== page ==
Gardaí have arrested a man in connection with the seizure of a container of 116 bicycles in Dublin last year.
A male in his 40s was detained during a follow-up search operation in Cavan on Saturday morning as part of the investigation into the discovery of the bicycles in a container stored at allotments in Newcastle, Co Dublin on December 28th, 2019.
The container was examined as part of ongoing investigations by gardaí from Pearse Street into the theft of bikes in Dublin city centre.
It is estimated the combined value of the stolen bikes, many of which were hi-spec models, found in the container was about €250,000.
At 6.30am on Saturday morning, gardaí attached to the Street Crime Unit and District Detective Unit at Pearse Street carried out a planned search of a residence in Drumgola Wood on the outskirts of Cavan town.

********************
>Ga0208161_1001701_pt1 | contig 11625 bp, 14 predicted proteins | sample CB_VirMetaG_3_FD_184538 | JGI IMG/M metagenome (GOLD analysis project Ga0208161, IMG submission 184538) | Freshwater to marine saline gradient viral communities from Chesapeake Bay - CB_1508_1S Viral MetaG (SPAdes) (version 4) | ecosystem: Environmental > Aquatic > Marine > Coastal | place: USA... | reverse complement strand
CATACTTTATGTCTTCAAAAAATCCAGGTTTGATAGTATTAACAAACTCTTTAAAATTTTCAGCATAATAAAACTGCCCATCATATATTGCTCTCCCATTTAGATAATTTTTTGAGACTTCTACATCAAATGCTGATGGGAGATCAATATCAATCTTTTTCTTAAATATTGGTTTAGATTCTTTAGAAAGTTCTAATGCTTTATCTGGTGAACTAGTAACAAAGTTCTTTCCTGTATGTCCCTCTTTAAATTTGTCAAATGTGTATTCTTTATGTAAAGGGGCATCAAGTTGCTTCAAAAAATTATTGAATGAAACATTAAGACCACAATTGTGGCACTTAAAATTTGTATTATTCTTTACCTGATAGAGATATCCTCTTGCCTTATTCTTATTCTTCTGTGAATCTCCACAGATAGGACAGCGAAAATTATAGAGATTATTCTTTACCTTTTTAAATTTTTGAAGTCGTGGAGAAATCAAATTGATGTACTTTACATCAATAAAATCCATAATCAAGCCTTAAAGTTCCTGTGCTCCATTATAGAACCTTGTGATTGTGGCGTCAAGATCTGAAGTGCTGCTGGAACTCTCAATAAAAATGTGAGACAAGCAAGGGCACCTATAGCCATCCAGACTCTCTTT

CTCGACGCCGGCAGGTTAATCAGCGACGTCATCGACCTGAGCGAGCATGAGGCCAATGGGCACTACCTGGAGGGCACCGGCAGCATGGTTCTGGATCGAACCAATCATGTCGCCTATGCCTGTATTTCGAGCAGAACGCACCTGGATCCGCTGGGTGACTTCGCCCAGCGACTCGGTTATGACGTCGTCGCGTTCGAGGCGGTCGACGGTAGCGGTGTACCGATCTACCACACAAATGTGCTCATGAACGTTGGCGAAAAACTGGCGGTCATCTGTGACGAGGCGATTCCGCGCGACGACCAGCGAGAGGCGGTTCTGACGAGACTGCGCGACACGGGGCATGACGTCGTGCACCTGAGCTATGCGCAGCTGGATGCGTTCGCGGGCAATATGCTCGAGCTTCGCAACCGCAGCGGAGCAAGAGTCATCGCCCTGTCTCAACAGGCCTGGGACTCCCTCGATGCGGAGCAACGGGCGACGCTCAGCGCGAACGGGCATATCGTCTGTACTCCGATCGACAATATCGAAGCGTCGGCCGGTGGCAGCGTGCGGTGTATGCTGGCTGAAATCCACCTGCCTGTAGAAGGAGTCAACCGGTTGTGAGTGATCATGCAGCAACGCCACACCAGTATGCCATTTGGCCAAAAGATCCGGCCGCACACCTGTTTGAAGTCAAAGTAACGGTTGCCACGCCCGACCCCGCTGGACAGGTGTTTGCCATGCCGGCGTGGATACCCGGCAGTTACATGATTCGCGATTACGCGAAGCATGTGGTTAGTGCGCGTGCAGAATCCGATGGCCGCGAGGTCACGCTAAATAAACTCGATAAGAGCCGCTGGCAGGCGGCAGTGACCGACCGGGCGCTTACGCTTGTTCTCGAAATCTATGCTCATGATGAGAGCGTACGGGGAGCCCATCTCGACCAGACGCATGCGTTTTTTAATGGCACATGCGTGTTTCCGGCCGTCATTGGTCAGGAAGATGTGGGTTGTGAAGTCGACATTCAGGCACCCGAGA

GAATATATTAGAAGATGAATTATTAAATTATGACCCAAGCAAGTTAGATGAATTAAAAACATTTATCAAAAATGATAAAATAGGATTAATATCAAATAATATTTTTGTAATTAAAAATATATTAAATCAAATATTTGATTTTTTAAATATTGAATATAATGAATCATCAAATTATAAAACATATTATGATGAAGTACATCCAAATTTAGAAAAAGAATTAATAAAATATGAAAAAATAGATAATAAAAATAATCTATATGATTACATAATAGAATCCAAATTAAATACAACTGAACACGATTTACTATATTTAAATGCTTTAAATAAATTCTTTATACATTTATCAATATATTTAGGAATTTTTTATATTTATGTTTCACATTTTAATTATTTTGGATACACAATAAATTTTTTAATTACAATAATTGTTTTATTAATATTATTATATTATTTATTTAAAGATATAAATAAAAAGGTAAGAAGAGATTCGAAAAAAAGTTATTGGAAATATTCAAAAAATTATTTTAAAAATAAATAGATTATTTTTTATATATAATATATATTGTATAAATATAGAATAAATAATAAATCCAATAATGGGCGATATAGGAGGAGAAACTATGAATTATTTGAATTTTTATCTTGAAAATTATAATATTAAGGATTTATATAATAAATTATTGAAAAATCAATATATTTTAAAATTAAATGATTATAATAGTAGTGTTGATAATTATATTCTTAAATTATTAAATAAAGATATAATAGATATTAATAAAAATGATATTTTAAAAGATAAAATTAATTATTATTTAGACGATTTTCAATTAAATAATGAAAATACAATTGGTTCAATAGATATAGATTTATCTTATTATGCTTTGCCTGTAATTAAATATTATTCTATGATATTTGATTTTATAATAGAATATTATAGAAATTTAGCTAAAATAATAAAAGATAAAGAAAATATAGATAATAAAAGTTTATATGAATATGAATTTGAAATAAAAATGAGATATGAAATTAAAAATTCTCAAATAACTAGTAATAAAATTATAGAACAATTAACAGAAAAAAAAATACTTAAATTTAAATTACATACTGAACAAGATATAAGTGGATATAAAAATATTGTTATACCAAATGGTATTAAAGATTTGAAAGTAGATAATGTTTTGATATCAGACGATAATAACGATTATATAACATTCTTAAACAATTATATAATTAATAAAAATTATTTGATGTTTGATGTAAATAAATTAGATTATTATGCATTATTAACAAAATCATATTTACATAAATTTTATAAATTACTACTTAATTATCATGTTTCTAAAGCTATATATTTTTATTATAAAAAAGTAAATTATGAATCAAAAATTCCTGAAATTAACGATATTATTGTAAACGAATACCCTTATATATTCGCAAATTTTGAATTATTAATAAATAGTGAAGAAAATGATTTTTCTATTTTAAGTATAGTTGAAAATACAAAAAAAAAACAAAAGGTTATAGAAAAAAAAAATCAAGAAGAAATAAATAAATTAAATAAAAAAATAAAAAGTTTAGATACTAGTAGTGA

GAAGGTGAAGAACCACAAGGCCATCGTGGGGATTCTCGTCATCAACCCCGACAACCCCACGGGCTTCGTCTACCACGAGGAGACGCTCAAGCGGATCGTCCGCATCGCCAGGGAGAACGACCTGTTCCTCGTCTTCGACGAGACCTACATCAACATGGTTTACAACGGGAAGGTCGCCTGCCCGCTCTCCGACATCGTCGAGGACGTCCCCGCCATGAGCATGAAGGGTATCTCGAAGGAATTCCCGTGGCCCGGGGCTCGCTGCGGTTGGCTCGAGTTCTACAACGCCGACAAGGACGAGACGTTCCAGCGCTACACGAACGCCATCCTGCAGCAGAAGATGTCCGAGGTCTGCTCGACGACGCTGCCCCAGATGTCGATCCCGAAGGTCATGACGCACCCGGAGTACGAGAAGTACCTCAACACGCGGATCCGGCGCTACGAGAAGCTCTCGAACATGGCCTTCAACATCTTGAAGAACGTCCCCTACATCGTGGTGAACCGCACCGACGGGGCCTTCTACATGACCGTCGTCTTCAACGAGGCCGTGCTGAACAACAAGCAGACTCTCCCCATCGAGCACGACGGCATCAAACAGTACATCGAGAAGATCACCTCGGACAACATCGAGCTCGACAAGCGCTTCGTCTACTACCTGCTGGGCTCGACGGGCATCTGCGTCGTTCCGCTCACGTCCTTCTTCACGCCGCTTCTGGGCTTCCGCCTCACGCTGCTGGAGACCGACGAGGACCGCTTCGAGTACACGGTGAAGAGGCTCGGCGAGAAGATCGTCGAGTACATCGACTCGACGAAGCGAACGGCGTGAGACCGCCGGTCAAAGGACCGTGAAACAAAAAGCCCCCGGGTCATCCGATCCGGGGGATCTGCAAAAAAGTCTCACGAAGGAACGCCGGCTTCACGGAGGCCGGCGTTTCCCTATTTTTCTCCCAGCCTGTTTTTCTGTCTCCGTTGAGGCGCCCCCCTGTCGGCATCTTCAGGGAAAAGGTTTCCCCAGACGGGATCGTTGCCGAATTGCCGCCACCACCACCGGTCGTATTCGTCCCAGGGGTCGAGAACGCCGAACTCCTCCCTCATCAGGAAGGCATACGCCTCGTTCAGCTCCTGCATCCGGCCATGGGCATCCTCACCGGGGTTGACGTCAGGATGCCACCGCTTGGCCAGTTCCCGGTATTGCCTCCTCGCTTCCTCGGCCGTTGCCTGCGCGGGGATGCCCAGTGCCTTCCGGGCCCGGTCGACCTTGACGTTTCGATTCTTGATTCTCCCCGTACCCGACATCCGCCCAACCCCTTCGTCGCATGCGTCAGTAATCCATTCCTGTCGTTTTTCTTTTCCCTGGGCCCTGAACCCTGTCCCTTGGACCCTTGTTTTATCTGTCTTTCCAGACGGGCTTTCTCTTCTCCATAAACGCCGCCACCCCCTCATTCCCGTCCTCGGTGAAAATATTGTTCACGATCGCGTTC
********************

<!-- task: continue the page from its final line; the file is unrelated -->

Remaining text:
During the course of the search, gardaí seized €7,000 in cash as well as a large amount of financial documentation and memory sticks containing photographs of suspected stolen property, including bicycles.
Following examination of the documents, gardaí arranged to have €122,500 frozen in various bank accounts, while a further €6,000 was discovered in a follow-up search of the house.
The suspect was arrested at the scene and is currently being detained at Pearse Street Garda station under Section 4 of the Criminal Justice Act 1984.
A Garda spokesman said investigations were continuing.
Gardaí believe a large quantity of bicycles stolen in Dublin each year are taken as part of an organised criminal network.
An average of 14 bikes were stolen in the Republic each day last year according to official crime figures, although cycling campaigners believe the true figure could be up to three times higher.
Figures based on the Garda Pulse system show a total of 5,258 bicycles were reported stolen during 2019, with 71 per cent of all thefts recorded in Dublin.
Last year’s figure represents a 2 per decrease on the number of bicycles stolen in 2018 and it is the lowest annual total in the past five years.
Theft of bicycles peaked in 2017 when almost 6,000 were stolen.